My Favourite Mysteries – Part One

There are a few “Top Twenty” mystery lists floating round at the moment, but I’m not going to try for twenty. I have a habit of finding an author that I like and sticking to them like glue until I’ve finished most of their books. There seems to be an unwritten “one book per author” rule which I’m going to flagrantly ignore, but instead, have my own “one book per detective”. It seems much fairer and will help make my list a bit longer.

So, no in depth reviews here, but a small selection of my personal favourites, by which I mean the ones that I enjoyed the most. And they’re in no particular order, by the way. I’ll comment on some, but others speak for themselves.

 1. The Way Through The Woods, by Colin Dexter (Inspector Morse)

The early Morse books are clever little puzzles, the later ones tend to be more emotional affairs with a mystery almost as a subplot. This is the pivot, if you like, combining the best of both worlds. An absolutely cracking read which was, if I recall correctly, absolutely butchered for the TV adaptation. Also, The Riddle of the Third Mile is a masterpiece for the puzzle-minded among you.

2. The ABC Murders, by Agatha Christie (Hercule Poirot)

 3. A Murder is Announced by Agatha Christie (Miss Marple)

4. The Reader is Warned by Carter Dickson (Sir Henry Merrivale)

Just edges out The Judas Window and She Died A Lady

5. Till Death Do Us Part, by John Dickson Carr (Gideon Fell)

Yes, I know I’m supposed to say The Hollow Man here, but I’m not going to. The Black Spectacles is the other contender here for me.

6. The French Powder Mystery by Ellery Queen (Ellery Queen)

Well, that one won’t make it onto anyone else’s list, but the completely satisfying and surprising revelation of the murderer in the last paragraph of the book has really stuck in my memory. There’ll be an Ellery Queen review coming very soon, by the way.

EDIT: The review for There Was An Old Woman is now up. And fickle old thing that I am, that book now bumps The French Powder Mystery off this list. It’s fantastic. Find it and read it!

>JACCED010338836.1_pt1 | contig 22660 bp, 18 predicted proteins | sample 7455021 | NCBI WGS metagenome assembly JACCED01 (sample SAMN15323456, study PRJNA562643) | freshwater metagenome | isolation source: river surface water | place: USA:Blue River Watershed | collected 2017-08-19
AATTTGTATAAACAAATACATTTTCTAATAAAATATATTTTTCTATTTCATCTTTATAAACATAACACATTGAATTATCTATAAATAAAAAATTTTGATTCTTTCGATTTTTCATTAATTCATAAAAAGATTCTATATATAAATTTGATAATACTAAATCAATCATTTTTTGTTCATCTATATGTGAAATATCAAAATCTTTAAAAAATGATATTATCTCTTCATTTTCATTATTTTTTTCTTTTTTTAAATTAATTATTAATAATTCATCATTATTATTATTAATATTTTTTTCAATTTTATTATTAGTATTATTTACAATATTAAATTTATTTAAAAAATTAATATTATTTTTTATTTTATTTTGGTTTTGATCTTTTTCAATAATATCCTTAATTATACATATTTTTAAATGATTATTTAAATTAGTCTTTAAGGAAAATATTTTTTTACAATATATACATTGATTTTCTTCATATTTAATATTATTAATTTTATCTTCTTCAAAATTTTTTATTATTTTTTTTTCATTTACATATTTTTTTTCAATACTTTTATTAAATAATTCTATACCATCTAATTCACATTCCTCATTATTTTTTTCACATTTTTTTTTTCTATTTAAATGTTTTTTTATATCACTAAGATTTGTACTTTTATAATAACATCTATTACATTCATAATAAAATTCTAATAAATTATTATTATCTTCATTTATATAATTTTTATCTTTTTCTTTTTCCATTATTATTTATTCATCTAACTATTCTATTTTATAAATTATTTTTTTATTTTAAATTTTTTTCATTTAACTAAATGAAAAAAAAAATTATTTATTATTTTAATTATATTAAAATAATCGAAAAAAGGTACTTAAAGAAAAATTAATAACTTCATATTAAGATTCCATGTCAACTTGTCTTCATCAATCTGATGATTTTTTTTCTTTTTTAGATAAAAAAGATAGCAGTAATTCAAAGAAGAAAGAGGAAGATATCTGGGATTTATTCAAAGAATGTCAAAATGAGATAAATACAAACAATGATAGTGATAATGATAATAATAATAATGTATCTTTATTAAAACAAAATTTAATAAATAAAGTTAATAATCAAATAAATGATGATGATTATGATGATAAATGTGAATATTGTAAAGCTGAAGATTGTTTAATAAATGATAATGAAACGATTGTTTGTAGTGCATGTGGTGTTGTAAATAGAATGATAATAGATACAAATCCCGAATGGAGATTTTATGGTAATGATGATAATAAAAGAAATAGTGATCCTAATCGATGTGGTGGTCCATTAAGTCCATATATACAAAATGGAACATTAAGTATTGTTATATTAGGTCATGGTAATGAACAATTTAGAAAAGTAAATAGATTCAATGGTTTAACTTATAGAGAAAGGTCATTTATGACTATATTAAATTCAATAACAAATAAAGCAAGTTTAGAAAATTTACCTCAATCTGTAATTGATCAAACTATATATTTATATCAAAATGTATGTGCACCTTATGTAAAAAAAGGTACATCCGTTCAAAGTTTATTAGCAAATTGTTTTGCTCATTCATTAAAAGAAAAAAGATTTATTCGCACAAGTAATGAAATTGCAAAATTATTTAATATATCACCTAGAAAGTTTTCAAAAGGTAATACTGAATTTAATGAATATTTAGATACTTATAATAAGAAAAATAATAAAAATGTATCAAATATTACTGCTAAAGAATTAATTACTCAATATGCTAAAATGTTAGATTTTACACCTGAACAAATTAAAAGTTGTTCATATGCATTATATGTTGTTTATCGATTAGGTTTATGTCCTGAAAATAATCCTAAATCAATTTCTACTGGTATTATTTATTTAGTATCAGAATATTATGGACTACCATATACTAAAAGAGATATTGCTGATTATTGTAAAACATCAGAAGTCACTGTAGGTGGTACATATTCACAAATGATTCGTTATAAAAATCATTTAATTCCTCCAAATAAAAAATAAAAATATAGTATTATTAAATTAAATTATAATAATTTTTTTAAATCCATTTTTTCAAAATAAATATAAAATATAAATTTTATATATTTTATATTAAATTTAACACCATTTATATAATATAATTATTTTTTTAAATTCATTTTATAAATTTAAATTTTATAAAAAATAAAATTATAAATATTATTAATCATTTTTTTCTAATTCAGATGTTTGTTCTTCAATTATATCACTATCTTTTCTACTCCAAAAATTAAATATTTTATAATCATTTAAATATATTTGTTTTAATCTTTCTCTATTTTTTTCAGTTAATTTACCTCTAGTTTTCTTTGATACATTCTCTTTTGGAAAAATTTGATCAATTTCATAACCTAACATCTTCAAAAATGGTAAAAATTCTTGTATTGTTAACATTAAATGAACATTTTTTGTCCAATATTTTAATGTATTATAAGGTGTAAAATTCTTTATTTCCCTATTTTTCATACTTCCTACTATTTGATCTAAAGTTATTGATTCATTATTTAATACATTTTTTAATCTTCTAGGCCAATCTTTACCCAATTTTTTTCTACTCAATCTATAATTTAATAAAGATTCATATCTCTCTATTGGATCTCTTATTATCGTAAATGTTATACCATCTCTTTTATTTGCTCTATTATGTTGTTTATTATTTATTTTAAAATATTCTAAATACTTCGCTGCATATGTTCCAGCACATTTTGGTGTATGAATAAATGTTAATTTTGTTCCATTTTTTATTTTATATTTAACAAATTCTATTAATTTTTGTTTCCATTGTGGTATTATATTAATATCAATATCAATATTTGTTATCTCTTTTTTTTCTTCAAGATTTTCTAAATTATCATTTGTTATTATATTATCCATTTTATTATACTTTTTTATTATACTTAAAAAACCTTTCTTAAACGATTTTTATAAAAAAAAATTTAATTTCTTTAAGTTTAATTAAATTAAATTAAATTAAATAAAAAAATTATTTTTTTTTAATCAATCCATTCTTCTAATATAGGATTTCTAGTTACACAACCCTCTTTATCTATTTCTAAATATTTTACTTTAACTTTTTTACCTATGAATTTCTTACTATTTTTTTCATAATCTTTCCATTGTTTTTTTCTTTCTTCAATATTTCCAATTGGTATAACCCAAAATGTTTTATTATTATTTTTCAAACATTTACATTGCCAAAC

EDIT 2: Partway through the Ellery Queen bibliography and the current leader in terms of quality is The Siamese Twin Mystery.

 7. The Devil’s Teardrop by Jeffery Deaver

OK, more of a thriller than a mystery, but there is very cleverly put together and immensely satisfying – apparently this has recently been made into a mediocre TV movie, which is a bit of a waste. If I had to pick one of the Lincoln Rhyme books, then I’d go for The Coffin Dancer. Roadside Crosses, a Kathryn Dance thriller is also a decent mystery hidden inside a thriller.


Hmmm… I’m kind of unsure as to whether to include this one. It’s an amazing mystery, completely fairly clued as well, inside a very entertaining, funny novel. But the fact that you don’t realise that you’re even reading a mystery until the reveal and the explanation is what made this book so clever for me. So by telling you, gentle reader, the name of the book, it might rob it of its magic.

Well, I’m going to think about how to tell you about number 8 and the next few books on the list. In the meantime, let me know what you think.


  1. Another excellent list – hurrah! I actually realyl enjoyed the TV adaptation of THE WAY THROUGH THE WOODS – but then for my money INSPECTOR MORSE is the best british TV detective series ever – but there is no denying that it was substantially altered for telly, as were most of the books. The novel is not dissimialr to LAST SEEN WEARING but is a smart and improved variation on it – having said that, the TV version was much less altered compared with the earlier adaptation which even changed the identity of the murderer! Having said that, as you say, this is a more emotional story and I thought the increased emphasis on the Lewis/Morse dynamic on TV really worked, probably because it was the first of the ‘one-off’ adaptations that were nade after the end of the rregular series. I shall definitely have to read the Deaver as I have only read a few and clearly need to try harder – thanks.


    • Really? I’ve written a little on it (and my other favourite Fell stories) here. The first solution is clever, but how on earth the reader is supposed to work out the true answer… just too much for me.


  2. oh I have to tell you that the link to “A murder is announced” is not correct, if you click on it then it takes you to the hollow. thanks.


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